German Health Minister Karl Lauterbach poses in front of a display reading 'Cannabis. Legal, but... I prefer broccoli. EPA-EFE/CLEMENS BILAN


Germany’s Cabinet approves bill to legalise cannabis


On August 16, Germany’s Cabinet approved a controversial bill to legalise the recreational use and cultivation of marijuana under what would be among the most progressive cannabis regulations in Europe.

Regarding the proposed legislation, health minister Karl Lauterbach of the Social Democratic Party (SPD) said in a joint statement with the health ministry and the agriculture ministry: “No one should falsely understand the law. The consumption of cannabis will be legalised but it remains dangerous.”

The planned legislation was not received with universal support. Among numerous dissenting voices, criticism came from Andy Grote, the interior minister of the city-state of Hamburg and a member of Lauterbach’s centre-left SPD, who stated: “This law is unnecessary. Experiences from other countries demonstrate that legalisation triggers a significant surge in consumption, with all its associated risks and side effects.”

The bill seeks to decriminalise possession of up to 25 grammes and allow members of “cannabis clubs” to buy the substance for recreational purposes. It also allows individuals to grow up to three marijuana plants for personal use.

Under the new laws, adults in Germany will have the opportunity to participate in non-profit “cannabis clubs”, each limited to a maximum of 500 members. These would be permitted to cultivate cannabis for the personal use of their members.

Adults will be allowed to buy a maximum of 25 grammes per day or a monthly allowance of 30 grammes for those aged 18-21. It would not be permissible to be a member of multiple cannabis clubs, which would be funded through membership dues. They would be structured based on the quantity of cannabis used by the members.

Club members will be prohibited from using cannabis on club premises or within a 200-metre radius of the establishment. Additionally, the clubs themselves must be situated more than 200 metres away from schools, day care centres, or kindergartens.

The initial phase of the legislation involves decriminalisation.

Subsequently, specialised stores will be authorised to sell cannabis and items containing the active ingredient THC. To start with, that will be restricted to specific districts and cities, designated as “model regions” for a duration of five years.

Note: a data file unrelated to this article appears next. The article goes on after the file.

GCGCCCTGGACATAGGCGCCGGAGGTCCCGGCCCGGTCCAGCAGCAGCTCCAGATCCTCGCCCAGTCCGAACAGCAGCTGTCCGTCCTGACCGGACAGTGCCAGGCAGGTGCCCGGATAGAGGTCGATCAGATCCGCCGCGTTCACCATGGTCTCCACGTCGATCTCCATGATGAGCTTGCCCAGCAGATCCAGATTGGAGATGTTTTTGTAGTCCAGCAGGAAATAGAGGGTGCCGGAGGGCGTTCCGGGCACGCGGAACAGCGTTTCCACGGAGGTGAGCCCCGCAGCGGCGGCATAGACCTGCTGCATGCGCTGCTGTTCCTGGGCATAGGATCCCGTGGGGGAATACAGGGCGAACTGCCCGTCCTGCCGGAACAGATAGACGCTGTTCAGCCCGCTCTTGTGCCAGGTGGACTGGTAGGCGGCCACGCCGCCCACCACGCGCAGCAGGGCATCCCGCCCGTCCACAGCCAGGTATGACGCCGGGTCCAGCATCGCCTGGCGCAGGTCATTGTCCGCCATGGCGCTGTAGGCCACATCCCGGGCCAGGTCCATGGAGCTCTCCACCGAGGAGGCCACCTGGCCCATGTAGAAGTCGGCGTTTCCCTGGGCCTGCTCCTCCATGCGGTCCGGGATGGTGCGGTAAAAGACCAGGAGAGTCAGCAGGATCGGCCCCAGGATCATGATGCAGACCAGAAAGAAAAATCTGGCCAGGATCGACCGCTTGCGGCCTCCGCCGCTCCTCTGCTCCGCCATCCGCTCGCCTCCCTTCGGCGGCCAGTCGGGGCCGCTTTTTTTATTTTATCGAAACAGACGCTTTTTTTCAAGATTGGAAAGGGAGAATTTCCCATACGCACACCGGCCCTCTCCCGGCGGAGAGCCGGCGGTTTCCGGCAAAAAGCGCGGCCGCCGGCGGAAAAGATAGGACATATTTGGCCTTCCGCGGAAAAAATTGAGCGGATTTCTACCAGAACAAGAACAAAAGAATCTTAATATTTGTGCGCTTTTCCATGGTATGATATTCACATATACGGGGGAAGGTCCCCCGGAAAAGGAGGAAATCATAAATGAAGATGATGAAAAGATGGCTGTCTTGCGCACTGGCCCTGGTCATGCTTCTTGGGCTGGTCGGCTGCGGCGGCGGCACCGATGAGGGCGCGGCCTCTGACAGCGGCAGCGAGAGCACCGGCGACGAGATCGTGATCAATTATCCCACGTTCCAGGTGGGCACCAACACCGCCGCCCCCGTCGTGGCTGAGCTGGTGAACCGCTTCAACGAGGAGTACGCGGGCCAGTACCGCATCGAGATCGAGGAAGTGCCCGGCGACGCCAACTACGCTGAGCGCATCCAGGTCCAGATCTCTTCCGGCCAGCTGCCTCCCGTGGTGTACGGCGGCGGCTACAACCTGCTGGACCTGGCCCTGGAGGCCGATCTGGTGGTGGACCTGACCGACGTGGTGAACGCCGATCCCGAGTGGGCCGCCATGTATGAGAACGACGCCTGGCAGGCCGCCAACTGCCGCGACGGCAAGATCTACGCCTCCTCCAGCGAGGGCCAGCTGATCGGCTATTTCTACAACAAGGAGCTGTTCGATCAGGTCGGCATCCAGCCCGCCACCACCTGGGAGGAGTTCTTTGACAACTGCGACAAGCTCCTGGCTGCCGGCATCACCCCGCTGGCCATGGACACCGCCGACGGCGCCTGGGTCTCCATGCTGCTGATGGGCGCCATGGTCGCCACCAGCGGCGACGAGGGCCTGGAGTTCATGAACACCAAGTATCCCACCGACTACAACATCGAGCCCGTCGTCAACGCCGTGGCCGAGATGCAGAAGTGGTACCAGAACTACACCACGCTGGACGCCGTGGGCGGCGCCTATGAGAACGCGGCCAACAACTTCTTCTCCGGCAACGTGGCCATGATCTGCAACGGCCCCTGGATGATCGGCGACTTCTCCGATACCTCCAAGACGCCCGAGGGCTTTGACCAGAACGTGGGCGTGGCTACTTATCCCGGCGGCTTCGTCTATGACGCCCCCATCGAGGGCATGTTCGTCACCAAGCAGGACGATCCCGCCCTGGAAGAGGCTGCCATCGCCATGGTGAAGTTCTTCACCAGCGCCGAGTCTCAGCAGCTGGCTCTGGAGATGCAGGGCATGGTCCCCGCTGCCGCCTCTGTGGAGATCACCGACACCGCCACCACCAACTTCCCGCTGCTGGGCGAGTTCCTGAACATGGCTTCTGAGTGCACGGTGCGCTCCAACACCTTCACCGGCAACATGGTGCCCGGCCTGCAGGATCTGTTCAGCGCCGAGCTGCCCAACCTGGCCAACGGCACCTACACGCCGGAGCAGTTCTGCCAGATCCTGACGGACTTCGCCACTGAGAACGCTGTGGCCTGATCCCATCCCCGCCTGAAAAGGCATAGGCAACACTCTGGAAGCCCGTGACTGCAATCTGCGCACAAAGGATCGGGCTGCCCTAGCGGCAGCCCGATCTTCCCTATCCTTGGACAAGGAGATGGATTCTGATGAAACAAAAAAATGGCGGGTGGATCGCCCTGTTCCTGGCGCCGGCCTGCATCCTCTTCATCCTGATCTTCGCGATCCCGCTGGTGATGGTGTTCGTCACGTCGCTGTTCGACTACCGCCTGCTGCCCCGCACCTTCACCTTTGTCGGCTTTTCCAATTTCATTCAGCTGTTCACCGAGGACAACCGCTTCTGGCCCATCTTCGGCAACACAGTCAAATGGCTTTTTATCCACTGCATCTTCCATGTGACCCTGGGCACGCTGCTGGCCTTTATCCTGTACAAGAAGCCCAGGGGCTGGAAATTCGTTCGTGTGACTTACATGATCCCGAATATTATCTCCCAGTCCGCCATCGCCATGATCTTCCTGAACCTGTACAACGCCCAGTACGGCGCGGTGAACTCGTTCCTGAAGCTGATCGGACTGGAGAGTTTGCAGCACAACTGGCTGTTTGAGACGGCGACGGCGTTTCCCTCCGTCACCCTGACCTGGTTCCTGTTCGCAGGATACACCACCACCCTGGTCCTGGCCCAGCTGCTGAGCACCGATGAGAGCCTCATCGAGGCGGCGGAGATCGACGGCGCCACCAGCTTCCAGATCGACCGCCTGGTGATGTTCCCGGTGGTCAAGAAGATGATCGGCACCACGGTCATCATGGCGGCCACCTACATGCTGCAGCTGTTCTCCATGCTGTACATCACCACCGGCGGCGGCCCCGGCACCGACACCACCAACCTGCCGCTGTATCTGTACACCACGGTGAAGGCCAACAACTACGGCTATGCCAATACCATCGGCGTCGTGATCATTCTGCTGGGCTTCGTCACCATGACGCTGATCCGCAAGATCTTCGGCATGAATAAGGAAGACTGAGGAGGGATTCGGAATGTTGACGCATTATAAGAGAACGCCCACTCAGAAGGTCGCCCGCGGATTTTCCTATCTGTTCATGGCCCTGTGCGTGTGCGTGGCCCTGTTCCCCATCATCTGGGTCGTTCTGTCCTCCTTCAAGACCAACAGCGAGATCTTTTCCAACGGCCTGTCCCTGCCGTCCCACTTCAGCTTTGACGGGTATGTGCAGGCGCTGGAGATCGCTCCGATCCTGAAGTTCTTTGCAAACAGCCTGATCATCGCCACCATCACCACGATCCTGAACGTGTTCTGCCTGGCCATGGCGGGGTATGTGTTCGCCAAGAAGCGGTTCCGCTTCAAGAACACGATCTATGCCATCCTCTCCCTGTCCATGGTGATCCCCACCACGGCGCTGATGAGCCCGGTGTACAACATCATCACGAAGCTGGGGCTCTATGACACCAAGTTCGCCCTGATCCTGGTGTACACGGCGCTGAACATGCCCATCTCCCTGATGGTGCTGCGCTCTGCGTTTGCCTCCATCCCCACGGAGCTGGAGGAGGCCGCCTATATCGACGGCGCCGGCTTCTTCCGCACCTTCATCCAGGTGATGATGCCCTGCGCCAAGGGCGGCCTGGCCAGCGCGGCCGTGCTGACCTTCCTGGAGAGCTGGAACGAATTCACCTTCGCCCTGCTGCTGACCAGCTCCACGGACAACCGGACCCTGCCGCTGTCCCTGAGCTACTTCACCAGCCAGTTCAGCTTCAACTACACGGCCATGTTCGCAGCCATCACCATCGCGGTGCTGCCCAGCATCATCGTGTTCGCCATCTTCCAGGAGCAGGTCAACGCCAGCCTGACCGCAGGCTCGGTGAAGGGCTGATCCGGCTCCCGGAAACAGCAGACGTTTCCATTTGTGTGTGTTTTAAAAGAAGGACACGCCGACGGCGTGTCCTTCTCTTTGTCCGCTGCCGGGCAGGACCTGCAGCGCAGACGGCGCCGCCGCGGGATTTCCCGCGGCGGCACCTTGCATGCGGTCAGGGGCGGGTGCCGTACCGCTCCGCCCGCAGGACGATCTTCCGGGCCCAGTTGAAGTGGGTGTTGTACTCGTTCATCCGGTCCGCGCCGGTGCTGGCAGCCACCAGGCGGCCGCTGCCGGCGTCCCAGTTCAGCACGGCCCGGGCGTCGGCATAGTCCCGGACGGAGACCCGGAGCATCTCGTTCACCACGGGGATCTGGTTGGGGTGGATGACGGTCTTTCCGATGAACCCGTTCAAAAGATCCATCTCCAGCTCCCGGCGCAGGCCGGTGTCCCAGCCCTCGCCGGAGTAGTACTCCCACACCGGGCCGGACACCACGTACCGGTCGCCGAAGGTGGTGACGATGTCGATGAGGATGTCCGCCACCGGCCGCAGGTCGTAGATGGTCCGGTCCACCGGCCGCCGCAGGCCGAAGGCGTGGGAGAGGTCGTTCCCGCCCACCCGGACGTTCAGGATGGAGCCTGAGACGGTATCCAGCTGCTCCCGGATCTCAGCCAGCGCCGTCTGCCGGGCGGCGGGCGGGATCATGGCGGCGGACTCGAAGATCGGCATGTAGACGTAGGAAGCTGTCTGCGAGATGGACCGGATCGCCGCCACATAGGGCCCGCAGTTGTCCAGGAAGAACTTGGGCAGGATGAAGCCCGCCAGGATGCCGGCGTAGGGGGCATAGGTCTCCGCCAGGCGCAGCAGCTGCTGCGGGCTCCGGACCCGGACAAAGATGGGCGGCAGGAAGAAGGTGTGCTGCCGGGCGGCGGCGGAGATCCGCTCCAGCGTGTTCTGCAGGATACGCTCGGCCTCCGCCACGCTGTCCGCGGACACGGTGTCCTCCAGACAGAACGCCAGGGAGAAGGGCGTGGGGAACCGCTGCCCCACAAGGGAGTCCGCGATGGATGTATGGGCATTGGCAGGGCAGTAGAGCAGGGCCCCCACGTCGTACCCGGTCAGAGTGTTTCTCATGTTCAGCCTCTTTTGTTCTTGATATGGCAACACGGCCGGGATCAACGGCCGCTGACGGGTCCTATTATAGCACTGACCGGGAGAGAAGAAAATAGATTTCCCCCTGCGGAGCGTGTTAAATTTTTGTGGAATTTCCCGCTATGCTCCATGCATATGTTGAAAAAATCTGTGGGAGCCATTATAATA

A fundamental aspect of the strategy, designed to eliminate the stigma associated with cannabis usage, involves a concerted effort to enhance understanding of related hazards. This initiative, according to Lauterbach, is anticipated to ultimately lead to a reduction in consumption.

He described the proposed bill as a “pivotal moment”, signalling a departure from previous unsuccessful cannabis policies.

But he added: “The protection of children and teenagers is a central element of the entire legislative project,” referring to a youth information campaign titled Legal, but … that will be launched by the health ministry.

With the planned legislation, authorities aim to counter the black market for cannabis, protect consumers regarding safety of the product and tackle criminal activity associated with illicit drugs.

“We are not creating a problem,” Lauterbach stated earlier this year. “We are trying to solve a problem.

“We have rising, problematic consumption, we couldn’t simply allow this to go on,” he said. “So this is an important turning point in our drug policy.”

In 2021, the percentage of young adults in Germany aged 18 to 25 who had tried cannabis at least once almost doubled from the previous decade, reaching 25 per cent, as reported by the health ministry. Due to their increased susceptibility regarding potential negative health implications of cannabis, young adults are a “demographic of concern”.

Agriculture minister Cem Özdemir called the draft legislation “a significant step toward a progressive, reality-based drugs policy.”

Among critics of the bill, in a collective statement, five associations representing physicians specialising in children and young individuals, warned about the potential risk cannabis poses to the mental wellbeing and developmental prospects of young people in Germany.

The German Association of Judges also expressed concerns over the likelihood of increased workload for the judiciary due to the intricacy of regulations related to cannabis clubs and drug distribution. The German police union is also strongly opposed.

Conservative lawmakers from several states have likewise voiced their objections to the proposed law, deeming it “medically irresponsible” and labelling it an “assault on youth and health protection”.

Armin Schuster, the interior minister of the eastern state of Saxony, affiliated with the centre-right opposition Christian Democrats (CDU), claimed the law would result in “a complete loss of control”.

Grote also raised doubts about the often-asserted claim by proponents that the legalisation of recreational cannabis use will lead to a decrease in black-market marijuana trading. “It is to be feared that illegal cannabis will be much in demand because of its higher potency and cheaper prices and that the black market and legal market will become mixed up together,” he said.

Grote said the regulation of cannabis use would require “a comprehensive bureaucracy of cannabis surveillance” to ensure that all its stipulations are upheld.

Even deputies from the SPD’s coalition partner, the neoliberal Free Democrats who generally approve of cannabis legalisation, warned that the proposed legislation would create a “bureaucratic monster”.

Germany’s hemp association chipped in, saying the rules were “unrealistic” and the black market could only truly be fought if all shops were allowed to sell cannabis openly.